Train carrying crude cargo explodes, spilling oil in rural Alabama
A 90-car train derailed and exploded in rural Alabama early Friday, spilling its crude oil cargo into the surrounding wetlands and igniting a fire so intense that officials said it will take 24 hours to burn out. No one was injured.
The train was crossing a timber trestle above a wetland near Aliceville late Thursday when 20 railcars and two of three locomotives derailed. Earlier reports said fewer cars had derailed.
On Friday morning, about 10 train cars were burning, according to a statement from train owner Genesee & Wyoming.
Emergency responders decided to let the cars burn out. Though the bridge is also burning, the fire is contained, officials said.
Scott Hughes, spokesperson for the Alabama Department of Environmental Management, told the Los Angeles Times that the oil has spilled into the wetlands area.
“Typically wetlands are a sanctuary for a variety of different types of aquatic species, so once we're able to get in and assess environmental impacts, we'll certainly look at any impacts to aquatic organisms and other types of wildlife,” Hughes said.
There are extensive wetlands near Aliceville, according to the state's Forestry Commission website.
Hughes said that it's difficult to determine how much oil has been spilled, because responders can't get close to the fire. Hughes said his agency checked the drinking water wells in the area, and there will be no effect on the water.
“The area's pretty rural. There's not a whole lot around,” Alabama Emergency Management spokesperson Yasamie August told the Times.
One family was evacuated, but has returned home, she said.
The Environmental Protection Agency has one person on scene overseeing the cleanup and monitoring of air quality to assess the impact of the crude oil spill, regional EPA spokesperson James Pinkney told the Times.
The train was en route from Amory, Miss., to Walnut Hill, Fla., according to the Genesee statement. It likely originated in North Dakota.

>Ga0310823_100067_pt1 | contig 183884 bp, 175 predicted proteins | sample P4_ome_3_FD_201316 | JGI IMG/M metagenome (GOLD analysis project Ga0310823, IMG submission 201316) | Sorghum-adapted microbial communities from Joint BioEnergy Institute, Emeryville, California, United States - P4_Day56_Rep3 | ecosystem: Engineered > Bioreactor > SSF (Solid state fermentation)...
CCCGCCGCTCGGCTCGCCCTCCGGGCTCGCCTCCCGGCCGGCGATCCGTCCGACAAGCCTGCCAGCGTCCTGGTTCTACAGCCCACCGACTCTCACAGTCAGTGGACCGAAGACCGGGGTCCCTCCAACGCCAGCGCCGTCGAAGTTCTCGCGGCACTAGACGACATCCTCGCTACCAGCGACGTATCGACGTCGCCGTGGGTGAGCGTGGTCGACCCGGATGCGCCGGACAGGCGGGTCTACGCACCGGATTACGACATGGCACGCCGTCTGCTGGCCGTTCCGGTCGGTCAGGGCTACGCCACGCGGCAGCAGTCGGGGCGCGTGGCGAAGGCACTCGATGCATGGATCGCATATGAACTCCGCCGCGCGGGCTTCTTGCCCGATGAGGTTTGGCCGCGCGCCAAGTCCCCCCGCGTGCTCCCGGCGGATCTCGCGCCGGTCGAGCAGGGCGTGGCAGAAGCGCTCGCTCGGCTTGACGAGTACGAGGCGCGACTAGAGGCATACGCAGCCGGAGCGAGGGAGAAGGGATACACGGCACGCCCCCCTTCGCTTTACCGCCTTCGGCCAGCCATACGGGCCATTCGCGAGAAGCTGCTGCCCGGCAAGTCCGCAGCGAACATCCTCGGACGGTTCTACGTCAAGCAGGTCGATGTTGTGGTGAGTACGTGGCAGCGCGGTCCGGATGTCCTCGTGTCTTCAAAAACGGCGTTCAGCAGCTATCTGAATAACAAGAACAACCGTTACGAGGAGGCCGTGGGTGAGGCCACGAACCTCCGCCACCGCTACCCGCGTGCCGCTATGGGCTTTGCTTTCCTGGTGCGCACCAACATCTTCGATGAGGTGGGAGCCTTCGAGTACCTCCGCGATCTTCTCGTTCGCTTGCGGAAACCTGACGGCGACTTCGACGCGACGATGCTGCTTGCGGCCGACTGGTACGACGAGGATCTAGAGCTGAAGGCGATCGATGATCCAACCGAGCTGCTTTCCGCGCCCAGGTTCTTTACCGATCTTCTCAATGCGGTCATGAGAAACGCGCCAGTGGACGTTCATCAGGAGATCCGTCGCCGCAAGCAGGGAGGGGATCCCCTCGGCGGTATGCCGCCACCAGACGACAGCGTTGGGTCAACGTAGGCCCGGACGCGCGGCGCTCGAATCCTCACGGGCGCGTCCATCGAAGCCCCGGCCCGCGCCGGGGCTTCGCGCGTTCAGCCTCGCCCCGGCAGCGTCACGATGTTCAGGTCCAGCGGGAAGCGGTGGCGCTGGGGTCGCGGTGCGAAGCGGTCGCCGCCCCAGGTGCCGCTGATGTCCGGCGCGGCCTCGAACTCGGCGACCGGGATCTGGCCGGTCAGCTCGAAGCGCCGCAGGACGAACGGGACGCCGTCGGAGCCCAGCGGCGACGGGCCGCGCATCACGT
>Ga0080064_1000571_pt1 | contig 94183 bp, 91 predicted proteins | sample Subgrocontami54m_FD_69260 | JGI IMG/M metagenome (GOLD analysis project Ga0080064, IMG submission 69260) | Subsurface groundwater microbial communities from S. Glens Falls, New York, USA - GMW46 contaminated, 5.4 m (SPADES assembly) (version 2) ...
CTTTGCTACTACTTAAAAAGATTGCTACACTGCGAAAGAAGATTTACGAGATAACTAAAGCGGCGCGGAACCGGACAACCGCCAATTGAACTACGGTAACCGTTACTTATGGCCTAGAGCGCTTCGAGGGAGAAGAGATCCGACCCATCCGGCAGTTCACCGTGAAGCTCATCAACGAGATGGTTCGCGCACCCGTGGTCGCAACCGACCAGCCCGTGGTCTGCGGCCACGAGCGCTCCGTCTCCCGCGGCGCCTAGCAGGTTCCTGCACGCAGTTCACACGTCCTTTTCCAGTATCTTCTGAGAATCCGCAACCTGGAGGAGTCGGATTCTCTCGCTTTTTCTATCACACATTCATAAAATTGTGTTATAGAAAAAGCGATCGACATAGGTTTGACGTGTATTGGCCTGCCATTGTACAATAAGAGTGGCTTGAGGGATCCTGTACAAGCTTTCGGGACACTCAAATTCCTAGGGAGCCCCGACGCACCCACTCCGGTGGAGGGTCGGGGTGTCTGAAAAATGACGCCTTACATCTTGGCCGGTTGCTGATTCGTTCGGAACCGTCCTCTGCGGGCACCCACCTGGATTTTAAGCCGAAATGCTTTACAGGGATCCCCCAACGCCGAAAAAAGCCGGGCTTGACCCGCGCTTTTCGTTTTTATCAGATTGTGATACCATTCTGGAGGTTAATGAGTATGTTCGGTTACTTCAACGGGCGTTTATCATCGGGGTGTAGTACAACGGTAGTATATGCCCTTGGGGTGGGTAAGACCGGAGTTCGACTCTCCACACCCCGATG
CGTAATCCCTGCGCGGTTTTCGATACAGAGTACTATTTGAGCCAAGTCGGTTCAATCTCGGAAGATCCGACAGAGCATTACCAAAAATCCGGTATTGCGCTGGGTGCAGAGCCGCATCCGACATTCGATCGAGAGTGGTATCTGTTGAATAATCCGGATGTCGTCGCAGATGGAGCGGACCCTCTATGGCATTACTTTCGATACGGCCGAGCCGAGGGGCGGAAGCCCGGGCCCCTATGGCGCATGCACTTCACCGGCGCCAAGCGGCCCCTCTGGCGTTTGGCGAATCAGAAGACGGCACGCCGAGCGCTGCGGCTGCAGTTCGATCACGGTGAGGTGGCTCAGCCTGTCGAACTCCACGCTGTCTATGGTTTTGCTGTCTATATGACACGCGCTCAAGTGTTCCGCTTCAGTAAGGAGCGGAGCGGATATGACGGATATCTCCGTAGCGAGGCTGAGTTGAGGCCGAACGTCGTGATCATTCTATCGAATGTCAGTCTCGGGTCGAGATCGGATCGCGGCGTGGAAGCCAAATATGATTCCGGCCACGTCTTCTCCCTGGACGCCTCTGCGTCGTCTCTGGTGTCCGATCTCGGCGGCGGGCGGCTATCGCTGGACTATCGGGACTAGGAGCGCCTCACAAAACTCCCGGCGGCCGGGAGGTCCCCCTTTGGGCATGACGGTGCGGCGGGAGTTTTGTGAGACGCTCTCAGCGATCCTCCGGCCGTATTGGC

Show commenting policy
TribLive commenting policy
You are solely responsible for your comments and by using TribLive.com you agree to our Terms of Service.
We moderate comments. Our goal is to provide substantive commentary for a general readership. By screening submissions, we provide a space where readers can share intelligent and informed commentary that enhances the quality of our news and information.
While most comments will be posted if they are on-topic and not abusive, moderating decisions are subjective. We will make them as carefully and consistently as we can. Because of the volume of reader comments, we cannot review individual moderation decisions with readers.
We value thoughtful comments representing a range of views that make their point quickly and politely. We make an effort to protect discussions from repeated comments either by the same reader or different readers.
We follow the same standards for taste as the daily newspaper. A few things we won't tolerate: personal attacks, obscenity, vulgarity, profanity (including expletives and letters followed by dashes), commercial promotion, impersonations, incoherence, proselytizing and SHOUTING. Don't include URLs to Web sites.
We do not edit comments. They are either approved or deleted. We reserve the right to edit a comment that is quoted or excerpted in an article. In this case, we may fix spelling and punctuation.
We welcome strong opinions and criticism of our work, but we don't want comments to become bogged down with discussions of our policies and we will moderate accordingly.
We appreciate it when readers and people quoted in articles or blog posts point out errors of fact or emphasis and will investigate all assertions. But these suggestions should be sent via e-mail. To avoid distracting other readers, we won't publish comments that suggest a correction. Instead, corrections will be made in a blog post or in an article.
- Houthis capture at least 4 U.S. citizens
- Nivolumab shines in fighting cancerous lung tumors in immunotherapy regimen
- Mind was ‘falling apart,’ Colorado theater killing suspect says
- H3N2 dog flu not cause for panic, experts say
- Legal battle over Brazilian emerald likely at end
- Thousands attend B.B. King viewing
- FBI says lab errors extend to 1999
- Texas waters yield 4 bodies as death toll climbs; rainfall records fall across state
- Anthrax shipments underreported
- Cuba removed from U.S. terrorism list
- Historic Martha’s Vineyard lighthouse moves inland